After running the kids to school in the gray of day with a kind of snowy rain falling, I contemplated briefly that the baseball season was opening. Reminding myself to check my subscription on the MLB website for my season pass to radio coverage of this great game, I warmed against the weather to the thought of hearing Bob Uecker call games for another season. I don't have *great* expectations for the Brewers but I have expectations, and one of them is that I'm hoping he'll provide some comfort in the face of an increasingly troubling world by waxing eloquent about bratwurst several times during this 162 game span.
Met with a few congregants ahead of a sitdown with New York City Councilman Steve Levin, a bright young leader in city government, who stops by CBE once in a while to check in on his constituents. We talked about budget cuts, the city's schools, our work with Osborne Association and my own personal desire--how to start a meals program so that CBE can start providing more for the city's poor (he had some good advice--more on that after Passover.) I so enjoy seeing young leaders move into position with a sense of realism and optimism about where this city ought to be going.
I ran from the meeting with the councilman to a bris and a baby naming in the Chapel. One of our community's families had their second set of twins and it was such an intense moment to witness. I got to work with Rabbi David Kedmi, a wonderful mohel, who shared with me a brilliant teaching which he learned from Rabbi Haskel Lookstein, who learned it from Rabbi Joseph Soloveitchik. When we circumcise a child, the liturgy says "zeh ha'katan, gadol y'hiyeh--this one is small, may he become great." The Rav taught that the reason why we say this is to remind ourselves that in the story of creation, the moon is referred to as the "small" light and the sun is referred to as the "great" light. Therefore, we say "this one is small, may he become great" in order to declare that at the beginning of life, a child reflects the parents' light, like the moon, but eventually the child grows to give off their own light, experience, and acquired wisdom. A beautiful teaching.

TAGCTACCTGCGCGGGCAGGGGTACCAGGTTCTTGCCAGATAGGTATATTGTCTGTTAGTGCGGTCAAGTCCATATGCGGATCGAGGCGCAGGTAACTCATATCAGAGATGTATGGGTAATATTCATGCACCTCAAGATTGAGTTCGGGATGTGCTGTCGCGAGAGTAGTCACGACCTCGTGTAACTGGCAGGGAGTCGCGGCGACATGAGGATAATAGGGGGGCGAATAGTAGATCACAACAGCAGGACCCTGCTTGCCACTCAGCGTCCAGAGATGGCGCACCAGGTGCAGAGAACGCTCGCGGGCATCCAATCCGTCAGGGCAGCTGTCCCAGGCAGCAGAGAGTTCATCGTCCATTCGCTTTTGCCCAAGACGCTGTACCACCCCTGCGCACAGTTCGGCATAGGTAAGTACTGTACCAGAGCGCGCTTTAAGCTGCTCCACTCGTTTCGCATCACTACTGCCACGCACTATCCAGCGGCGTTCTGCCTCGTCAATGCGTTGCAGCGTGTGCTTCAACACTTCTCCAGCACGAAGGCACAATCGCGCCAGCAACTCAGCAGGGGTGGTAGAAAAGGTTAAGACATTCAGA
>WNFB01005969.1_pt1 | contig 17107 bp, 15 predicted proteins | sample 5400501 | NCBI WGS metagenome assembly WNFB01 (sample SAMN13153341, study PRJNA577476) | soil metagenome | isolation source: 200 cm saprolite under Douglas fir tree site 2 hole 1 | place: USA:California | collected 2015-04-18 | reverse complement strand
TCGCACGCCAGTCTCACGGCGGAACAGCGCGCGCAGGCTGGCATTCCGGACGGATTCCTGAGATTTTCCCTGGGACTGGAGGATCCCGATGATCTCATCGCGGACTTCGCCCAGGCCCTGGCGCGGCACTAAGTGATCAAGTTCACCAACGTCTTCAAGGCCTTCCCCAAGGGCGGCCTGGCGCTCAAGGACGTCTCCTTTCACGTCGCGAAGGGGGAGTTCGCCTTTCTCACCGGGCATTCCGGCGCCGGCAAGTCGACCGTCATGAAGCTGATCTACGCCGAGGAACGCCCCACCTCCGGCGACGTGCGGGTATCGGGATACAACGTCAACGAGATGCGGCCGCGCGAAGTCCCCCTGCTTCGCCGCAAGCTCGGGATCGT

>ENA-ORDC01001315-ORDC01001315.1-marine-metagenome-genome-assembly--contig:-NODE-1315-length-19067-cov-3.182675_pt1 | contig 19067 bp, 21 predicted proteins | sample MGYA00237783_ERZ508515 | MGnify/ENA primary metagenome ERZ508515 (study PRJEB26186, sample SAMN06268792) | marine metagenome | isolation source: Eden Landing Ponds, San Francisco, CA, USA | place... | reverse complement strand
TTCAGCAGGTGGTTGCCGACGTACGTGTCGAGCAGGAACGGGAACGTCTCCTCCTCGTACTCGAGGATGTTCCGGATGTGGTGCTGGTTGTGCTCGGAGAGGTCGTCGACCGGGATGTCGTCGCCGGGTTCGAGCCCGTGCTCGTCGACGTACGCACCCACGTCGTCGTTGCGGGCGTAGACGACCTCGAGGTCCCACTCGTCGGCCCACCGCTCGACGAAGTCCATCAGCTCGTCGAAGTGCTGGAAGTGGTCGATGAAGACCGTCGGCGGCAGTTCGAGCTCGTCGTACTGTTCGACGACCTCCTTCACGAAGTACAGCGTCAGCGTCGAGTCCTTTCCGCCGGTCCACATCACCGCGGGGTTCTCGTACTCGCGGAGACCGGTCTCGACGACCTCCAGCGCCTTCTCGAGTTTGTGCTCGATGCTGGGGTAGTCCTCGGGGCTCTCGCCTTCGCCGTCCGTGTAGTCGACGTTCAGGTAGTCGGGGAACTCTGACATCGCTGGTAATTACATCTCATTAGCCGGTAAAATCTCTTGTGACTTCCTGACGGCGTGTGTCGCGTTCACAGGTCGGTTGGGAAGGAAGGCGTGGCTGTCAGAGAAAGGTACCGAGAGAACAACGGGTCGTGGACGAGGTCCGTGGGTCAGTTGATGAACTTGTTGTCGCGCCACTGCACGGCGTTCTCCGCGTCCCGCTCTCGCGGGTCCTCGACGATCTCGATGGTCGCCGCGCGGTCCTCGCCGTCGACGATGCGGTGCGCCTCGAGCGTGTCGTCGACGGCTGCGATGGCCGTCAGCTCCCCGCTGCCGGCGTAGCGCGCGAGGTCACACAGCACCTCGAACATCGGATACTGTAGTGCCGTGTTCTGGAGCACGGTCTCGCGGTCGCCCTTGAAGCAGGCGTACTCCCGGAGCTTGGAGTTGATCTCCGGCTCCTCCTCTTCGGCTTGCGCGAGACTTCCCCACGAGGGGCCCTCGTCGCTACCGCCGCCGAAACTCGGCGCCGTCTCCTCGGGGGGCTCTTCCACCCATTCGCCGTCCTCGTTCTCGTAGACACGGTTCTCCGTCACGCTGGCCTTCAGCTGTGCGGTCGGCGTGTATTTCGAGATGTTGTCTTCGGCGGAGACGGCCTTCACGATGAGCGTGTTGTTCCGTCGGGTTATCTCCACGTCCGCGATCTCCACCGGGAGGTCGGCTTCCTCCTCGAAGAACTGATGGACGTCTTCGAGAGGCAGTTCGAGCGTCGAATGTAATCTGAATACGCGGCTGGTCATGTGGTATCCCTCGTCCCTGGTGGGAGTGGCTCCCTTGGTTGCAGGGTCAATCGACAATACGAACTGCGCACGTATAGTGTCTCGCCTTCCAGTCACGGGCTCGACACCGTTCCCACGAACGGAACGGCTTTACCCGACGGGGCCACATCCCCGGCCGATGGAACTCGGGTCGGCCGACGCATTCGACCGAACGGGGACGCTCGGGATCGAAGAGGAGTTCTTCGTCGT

The girl was named with the same ceremony (minus the bris, of course) and mother and father told powerful, moving stories about the enormous strengths of the great-grandmothers for whom they were named. The power of bestowing names never ceases to amaze me.
From there I ran to New York City College of Technology's Jewish Faculty and Staff Association's annual Passover Mock Seder Demonstration, where our beloved member and CBE past-president (and first woman president in the history of the congregation) Donna Rosenthal was honored for her contributions to civic leadership. I love Donna. She is so generously hearted and we always have a good time working together. It was a joy to be there with her to be honored. After presenting her with the award, we sat together for the brief Seder led by Rabbi Alan Kay, a wise and funny man, and then I headed back to the neighborhood.
Nathan needed a walk; a made a few tortillas; and then sat quietly, at my mid-day repast, as Ricky Weeks, Carlos Gomez and Ryan Braun started the Brewers' season right with a few homeruns. I was thrilled. Bob Uecker mentioned brats. What could be better.
Back to shul. A few bar and bat mitzvah students entered my study and we worked on their speeches about turning thirteen, being Jews, and what the Torah means to them. The Tree of Life is a heavy object--it's a lot for a kid to take on. These kids are heroic in their attempt to make sense of it all.
The actual wood, in the ballpark in Cincinnati, seemed to get heavier for Milwaukee in the late innings and to my shock and dismay, when I arose between students to turn up the volume on my computer, I listened as the Brewers gave up a ninth inning two out three run homer to lose game one of the season.
All in all, however, the loss was firmly implanted in a rich bed of precious perspective.